TSTC, TWC partnership provides manufacturing training for local companies

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Michael Durant, a mechatronics tool and die maker at AdTech Plastic Technology in Harlingen has not been in a classroom since the 1980’s, but thanks to a partnership between Texas State Technical College and the Texas Workforce Commission (TWC) he is back and ready to learn.

“I love learning. You’re never too old to learn,” said the 49-year-old sitting in industrial math. “It feels great to be back and I’m excited for this opportunity.”

Durant and others from Fox Valley Molding and Aloe Laboratories in Harlingen and Sauceda’s Precision Grinding in San Benito make up a Harlingen Consortium that was recently awarded a $155,721 Skills Development Fund Grant for a full year of training.

TSTC’s Workforce Development and Continuing Education Executive Director Isidro Ramos said training provided by the TWC is crucial for companies, especially those with less than 100 employees.

“Technology is constantly evolving and it’s important for companies to keep their employees up to date,” said Ramos. “It’s a competitive industry and to remain competitive and keep production high, training is a priority.”

David Blackburn, Fox Valley Molding general manager, who has participated in other TSTC trainings in the past, said continual training is crucial. He will be sending various employees from the tool shop and maintenance to TSTC.

“We’ve always had a great experience with TSTC. It’s always a great learning experience for my employees,” said Blackburn. “So when this opportunity became available, we couldn’t pass it up.”

“I’ve personally seen skill sets improve, employees gain a better scope and understanding of their work and our production increase,” he added. “So I’m looking forward to seeing what we’ll gain at the end of this training.”

Employees from the four companies that make up the consortium began training this month and will take classes such as basic blueprint reading, industrial math, basic supervision, programmable logic controls and Occupational Safety and Health Administration (OSHA) 10.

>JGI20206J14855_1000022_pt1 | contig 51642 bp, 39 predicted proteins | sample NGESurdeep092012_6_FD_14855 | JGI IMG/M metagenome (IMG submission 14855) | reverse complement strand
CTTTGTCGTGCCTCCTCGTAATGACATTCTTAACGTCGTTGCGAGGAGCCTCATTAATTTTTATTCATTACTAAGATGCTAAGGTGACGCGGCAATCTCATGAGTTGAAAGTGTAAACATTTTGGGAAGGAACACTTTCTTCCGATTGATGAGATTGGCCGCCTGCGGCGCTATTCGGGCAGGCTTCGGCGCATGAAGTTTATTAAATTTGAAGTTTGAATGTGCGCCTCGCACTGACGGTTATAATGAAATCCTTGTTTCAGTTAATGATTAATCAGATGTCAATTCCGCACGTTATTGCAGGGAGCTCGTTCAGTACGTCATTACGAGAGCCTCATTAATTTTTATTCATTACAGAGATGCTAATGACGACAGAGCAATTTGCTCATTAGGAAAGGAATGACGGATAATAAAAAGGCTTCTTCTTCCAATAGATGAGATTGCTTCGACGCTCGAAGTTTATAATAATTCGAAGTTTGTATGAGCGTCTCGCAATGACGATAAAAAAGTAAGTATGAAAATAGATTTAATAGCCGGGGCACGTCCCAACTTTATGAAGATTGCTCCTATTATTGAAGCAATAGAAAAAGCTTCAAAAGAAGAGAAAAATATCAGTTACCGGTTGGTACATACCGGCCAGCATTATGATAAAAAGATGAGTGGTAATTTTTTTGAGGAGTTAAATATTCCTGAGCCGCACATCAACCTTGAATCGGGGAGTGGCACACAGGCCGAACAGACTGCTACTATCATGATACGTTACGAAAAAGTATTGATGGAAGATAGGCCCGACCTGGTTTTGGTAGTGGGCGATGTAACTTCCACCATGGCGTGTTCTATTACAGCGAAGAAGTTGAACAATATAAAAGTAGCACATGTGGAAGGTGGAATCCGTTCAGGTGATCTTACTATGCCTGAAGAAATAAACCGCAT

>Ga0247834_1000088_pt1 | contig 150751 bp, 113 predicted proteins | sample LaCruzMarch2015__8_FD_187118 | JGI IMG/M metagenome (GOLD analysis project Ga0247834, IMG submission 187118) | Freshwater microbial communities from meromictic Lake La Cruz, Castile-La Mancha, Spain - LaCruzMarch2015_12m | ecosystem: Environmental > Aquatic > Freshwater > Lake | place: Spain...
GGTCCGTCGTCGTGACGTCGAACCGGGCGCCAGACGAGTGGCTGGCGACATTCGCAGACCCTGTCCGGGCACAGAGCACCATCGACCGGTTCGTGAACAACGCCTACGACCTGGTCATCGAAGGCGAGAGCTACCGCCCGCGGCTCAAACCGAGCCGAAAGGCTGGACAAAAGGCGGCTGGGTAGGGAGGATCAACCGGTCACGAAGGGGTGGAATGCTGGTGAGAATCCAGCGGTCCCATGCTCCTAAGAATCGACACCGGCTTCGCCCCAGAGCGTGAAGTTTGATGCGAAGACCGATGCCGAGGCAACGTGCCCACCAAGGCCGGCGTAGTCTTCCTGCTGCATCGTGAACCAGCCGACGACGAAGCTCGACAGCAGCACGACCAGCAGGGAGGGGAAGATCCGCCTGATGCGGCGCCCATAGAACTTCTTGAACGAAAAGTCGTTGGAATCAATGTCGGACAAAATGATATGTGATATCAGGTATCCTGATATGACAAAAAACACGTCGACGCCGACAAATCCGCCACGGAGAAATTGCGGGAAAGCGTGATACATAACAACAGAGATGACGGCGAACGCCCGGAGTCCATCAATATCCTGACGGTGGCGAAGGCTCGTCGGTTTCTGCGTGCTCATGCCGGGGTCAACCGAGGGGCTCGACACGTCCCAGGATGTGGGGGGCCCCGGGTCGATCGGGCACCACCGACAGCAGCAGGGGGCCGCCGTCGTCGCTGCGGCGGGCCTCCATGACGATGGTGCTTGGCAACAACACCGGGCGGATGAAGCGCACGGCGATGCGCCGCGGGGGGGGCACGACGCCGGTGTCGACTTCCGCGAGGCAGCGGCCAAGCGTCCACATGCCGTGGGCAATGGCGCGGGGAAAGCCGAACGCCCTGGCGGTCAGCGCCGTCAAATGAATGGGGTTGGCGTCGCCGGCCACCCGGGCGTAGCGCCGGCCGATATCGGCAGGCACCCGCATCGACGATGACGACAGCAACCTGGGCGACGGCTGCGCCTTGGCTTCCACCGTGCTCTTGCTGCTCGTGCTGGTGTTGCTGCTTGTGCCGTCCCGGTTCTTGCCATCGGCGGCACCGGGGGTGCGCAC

All training is customized to the companies’ needs and will be performed at TSTC and on-site.

Nathan Hernandez, a toolmaker apprentice at Fox Valley Molding, sat in Industrial Math with Durant, and as a TSTC Precision Machining Technology grad, being in the classroom was déjà vu.

“Knowing that my professional development is important and being given this opportunity is appreciated,” said the TSTC alum. “I’m hoping to learn as much as I can and I look forward to implementing what I learn into my daily work.”

As for Durant, who has been in the industry nearly three decades, he is excited to learn about new technologies and techniques.

“I’m just hoping to come out smarter than I came in,” he said with a laugh. “But in all seriousness, a lot has changed in our field, and new technology is introduced constantly, so I’m hoping to get myself up to speed on a lot of it with this training.”

TSTC has hosted other consortium trainings in the past thanks to Skill Development Fund Grants from the TWC with local manufacturing companies such as Saint-Gobain, Prism, Rich Products and Portage Plastics.

“Employers look forward to these trainings,” said Ramos. “This partnership is way for us to enhance our manufacturing industry and economic development, while providing quality training, which is our forte.”

For more information on the courses and services offered by TSTC’s Workforce Development and Continuing Education, call 956-364-4590 or visit tstc.edu/workforce/ce.

 

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